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Writing non-character-centered stories

Discussion in 'Writing Discussions' started by Jabrosky, Nov 28, 2013.

  1. Jabrosky

    Jabrosky Banned

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    When I was a kid I was a big fan of real-time strategy games, the kind where you build up an army and have it crush your enemies and sack their towns. Age of Empires, Age of Mythology, Rise of Nations, and the Total War series are the best examples of this genre in my opinion. These games have instilled in me an interest in ancient warfare, and after recently playing Rise of Nations again, I feel like writing a battle story that would incorporate real-time strategy elements.

    For example, one common element in real-time strategy games is an elevated point of view you might call aerial or bird's eye. The camera doesn't shoot through the eyes of any one particular character, but instead hovers overhead. However, it can still zoom in on individual platoons or zoom out to give you a view of the whole battlefield. Here are a couple of screenshots illustrating this:

    [​IMG]
    [​IMG]

    It might seem that this aerial viewpoint is equivalent to the so-called third person omniscient in literature, but I submit there is a critical difference. One of the most commonly cited problems with third-person omniscient is the phenomenon of head-hopping (i.e. switching between the viewpoints of individual characters), but this would not exist in an aerial viewpoint since you're not actually going into any individuals' minds. You can see them fight, hear them talk, and maybe see their facial expressions and body language if the camera zooms in really close, but you don't actually have to worry about their internal psychologies. Instead you can just enjoy the larger view of the battle in all its fiery and blood-soaked spectacle.

    I'm sure this can be done, but since I would be taking such a detached view of this story's characters, I still feel it might pose a challenge to keep the story engaging. The conventional wisdom among today's writers is that only character-centric stories can engage readers. Personally I can enjoy character-centric stories as much as anyone else (they've constituted most of the books I've read after all), but I submit that there are more ways to make a story interesting than fixating on individual characters. For example, I could write a lot of vivid sensory descriptions to bring the battle to glorious and horrific life in my readers' imaginations.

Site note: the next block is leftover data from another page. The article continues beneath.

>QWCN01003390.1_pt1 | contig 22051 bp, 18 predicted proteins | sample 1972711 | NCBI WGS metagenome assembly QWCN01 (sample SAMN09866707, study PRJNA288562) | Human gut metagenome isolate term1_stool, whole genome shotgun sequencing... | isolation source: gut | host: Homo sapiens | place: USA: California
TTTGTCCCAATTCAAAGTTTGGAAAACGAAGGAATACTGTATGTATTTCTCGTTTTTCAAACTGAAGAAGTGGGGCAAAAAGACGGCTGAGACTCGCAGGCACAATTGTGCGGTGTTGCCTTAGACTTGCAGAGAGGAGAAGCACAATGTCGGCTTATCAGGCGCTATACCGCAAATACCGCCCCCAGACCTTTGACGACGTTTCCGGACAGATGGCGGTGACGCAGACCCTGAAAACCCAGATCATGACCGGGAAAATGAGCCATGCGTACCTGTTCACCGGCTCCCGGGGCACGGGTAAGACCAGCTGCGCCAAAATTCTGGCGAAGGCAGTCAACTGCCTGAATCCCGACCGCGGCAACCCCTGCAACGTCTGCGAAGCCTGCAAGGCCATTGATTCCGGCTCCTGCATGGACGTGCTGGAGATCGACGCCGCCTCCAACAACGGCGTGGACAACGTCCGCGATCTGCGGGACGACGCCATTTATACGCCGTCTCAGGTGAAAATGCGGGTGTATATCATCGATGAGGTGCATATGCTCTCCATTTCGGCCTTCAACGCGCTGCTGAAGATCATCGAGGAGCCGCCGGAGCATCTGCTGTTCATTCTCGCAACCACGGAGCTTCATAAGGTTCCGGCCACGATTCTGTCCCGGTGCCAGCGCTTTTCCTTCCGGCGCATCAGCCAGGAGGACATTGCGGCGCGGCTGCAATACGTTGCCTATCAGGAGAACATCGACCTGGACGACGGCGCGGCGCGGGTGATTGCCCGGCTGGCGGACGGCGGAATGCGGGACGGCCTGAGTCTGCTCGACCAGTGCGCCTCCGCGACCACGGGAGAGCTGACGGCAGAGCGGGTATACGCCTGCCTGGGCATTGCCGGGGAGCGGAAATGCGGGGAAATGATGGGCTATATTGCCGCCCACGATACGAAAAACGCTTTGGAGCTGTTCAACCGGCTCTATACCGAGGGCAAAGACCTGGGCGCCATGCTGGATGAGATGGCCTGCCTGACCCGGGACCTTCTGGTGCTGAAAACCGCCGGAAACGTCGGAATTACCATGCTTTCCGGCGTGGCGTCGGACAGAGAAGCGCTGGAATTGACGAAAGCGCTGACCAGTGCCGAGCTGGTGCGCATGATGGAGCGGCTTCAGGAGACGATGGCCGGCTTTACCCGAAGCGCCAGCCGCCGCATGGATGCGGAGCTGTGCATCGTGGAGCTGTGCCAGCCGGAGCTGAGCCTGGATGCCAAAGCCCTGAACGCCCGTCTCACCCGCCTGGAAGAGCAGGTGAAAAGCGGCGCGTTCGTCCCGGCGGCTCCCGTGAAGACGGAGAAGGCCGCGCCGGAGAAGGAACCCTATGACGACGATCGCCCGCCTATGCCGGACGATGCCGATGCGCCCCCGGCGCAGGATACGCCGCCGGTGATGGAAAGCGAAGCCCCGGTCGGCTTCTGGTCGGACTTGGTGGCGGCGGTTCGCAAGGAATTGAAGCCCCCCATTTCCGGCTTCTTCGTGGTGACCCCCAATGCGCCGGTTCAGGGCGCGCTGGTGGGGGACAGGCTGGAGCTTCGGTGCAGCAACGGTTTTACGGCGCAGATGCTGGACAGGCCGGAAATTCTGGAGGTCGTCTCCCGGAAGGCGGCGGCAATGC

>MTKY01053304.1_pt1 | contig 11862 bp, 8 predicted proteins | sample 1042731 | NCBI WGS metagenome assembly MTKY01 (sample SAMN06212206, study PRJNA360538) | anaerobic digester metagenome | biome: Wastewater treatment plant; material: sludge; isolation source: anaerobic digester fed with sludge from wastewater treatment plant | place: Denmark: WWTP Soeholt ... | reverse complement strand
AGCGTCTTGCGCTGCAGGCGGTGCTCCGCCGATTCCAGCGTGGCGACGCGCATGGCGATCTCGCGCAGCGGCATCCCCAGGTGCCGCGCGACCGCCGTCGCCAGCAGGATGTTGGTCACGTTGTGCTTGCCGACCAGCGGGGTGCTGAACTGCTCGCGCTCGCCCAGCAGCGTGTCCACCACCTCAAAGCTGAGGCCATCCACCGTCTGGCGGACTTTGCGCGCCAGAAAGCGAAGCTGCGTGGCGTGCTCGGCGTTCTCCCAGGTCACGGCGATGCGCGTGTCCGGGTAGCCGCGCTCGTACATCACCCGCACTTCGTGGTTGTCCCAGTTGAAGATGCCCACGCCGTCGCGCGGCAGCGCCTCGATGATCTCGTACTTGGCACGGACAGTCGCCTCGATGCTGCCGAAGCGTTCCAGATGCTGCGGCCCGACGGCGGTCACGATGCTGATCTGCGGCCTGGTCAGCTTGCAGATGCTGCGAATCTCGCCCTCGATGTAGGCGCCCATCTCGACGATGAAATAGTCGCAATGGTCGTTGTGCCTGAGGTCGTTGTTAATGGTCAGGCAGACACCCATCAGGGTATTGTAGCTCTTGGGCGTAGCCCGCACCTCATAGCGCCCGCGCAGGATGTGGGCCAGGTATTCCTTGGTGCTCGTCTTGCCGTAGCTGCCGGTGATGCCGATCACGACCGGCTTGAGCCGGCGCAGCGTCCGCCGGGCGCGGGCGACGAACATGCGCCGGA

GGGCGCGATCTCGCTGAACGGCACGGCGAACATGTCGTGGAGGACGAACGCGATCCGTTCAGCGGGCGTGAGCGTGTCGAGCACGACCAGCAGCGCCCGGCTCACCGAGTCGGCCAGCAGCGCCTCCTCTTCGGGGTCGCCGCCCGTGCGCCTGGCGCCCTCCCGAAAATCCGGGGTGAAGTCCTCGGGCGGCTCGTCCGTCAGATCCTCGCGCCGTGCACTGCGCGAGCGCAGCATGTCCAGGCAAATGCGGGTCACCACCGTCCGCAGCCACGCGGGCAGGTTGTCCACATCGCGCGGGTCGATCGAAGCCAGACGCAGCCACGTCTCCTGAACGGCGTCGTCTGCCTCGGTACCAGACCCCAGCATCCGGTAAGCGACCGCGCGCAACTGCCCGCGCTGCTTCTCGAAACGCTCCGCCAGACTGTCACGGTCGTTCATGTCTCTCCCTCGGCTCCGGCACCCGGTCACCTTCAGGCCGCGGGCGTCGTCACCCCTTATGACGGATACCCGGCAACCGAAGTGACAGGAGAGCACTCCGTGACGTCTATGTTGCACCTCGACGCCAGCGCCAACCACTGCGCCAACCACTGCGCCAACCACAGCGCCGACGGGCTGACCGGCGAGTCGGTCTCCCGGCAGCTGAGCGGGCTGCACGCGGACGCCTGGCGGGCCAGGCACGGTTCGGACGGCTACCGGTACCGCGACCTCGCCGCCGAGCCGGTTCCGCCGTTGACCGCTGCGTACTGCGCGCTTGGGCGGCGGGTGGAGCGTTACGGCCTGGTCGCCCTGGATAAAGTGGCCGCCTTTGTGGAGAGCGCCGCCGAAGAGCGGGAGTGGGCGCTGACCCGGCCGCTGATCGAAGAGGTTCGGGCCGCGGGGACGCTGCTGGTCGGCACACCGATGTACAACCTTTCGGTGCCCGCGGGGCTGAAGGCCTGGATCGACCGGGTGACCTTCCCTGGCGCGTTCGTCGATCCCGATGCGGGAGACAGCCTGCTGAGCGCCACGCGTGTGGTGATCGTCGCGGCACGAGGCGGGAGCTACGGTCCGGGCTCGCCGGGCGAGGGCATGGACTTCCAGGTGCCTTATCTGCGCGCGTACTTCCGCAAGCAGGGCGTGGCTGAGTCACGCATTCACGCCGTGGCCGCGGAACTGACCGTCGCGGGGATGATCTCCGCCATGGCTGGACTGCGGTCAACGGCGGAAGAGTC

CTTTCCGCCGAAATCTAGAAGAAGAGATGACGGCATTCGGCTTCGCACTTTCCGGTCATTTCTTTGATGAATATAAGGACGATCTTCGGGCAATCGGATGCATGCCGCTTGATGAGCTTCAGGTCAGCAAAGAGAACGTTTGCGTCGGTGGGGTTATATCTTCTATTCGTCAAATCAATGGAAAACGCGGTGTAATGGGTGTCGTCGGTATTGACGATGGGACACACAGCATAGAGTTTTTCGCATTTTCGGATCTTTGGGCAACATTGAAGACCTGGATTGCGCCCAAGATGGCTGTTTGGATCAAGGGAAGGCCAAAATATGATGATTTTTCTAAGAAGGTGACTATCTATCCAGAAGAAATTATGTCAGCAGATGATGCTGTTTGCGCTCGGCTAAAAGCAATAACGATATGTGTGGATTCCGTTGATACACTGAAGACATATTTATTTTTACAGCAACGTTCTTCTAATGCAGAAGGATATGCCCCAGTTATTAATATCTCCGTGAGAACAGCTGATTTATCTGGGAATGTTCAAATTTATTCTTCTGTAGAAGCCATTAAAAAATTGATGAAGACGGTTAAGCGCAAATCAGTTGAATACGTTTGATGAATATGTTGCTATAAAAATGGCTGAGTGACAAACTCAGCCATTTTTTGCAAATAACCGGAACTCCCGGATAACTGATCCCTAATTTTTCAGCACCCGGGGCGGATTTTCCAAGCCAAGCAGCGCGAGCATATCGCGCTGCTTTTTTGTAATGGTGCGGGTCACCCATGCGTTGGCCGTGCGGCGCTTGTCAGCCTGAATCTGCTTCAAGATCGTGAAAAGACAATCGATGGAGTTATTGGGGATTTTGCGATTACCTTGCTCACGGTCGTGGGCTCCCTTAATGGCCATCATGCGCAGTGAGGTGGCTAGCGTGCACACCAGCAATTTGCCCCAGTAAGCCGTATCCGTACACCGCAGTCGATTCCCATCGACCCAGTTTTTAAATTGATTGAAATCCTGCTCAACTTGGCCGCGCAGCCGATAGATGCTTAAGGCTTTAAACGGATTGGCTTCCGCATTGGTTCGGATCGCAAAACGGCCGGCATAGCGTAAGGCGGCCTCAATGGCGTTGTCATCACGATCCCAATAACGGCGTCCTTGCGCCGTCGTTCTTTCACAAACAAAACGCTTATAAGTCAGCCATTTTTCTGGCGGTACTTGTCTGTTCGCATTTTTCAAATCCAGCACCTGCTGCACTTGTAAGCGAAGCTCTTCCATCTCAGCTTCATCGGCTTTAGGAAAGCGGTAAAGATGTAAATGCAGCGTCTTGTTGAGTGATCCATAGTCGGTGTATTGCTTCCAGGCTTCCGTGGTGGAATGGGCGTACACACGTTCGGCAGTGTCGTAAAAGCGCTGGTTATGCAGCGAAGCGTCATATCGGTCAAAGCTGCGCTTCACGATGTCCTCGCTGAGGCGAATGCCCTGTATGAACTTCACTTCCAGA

Any thoughts on this approach?
     
  2. Twook00

    Twook00 Sage

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    I'm sure there are some who would appreciate this, but I need the insight of a character to keep me rooted. Otherwise, I'm not sure I could be invested enough in one side or the other to maintain interest. Plus, I like feeling as if I'm taking part in the event, and that would be very difficult without a character viewpoint to latch onto.

    That said, I think it's worth trying. Give it a shot!
     
  3. Jabrosky

    Jabrosky Banned

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    Those are good points you raise there. I guess the issue of investment in a certain side could be addressed by making the other side much more barbarous in behavior, but you might be right that focusing on one character would better immerse the reader in the event.

    I guess my problem is that I naturally tend to think in pictures, and some of the images that come to my mind take a more scenic or aerial viewpoint than a single character's field of vision would allow.
     
  4. Twook00

    Twook00 Sage

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    It might work if you could make each faction it's own "character." Weather can be a character, for example. It's that generalization you get when you hear about Mongolian warriors or Roman legions or Visigoths. Each are unique in their tactics, look, and motivations. Give each group it's own characteristics and make them distinct in a way that sets them apart. They become a collective unit that way.

    I hope this makes sense. It's hard for me to explain but I think it could work this way for short battle sequences.
     
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  5. GeekDavid

    GeekDavid Auror

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    It's not my style, but sometimes the only way to find out if something works is to try it.

    So start writing!
     
  6. Penpilot

    Penpilot Staff Article Team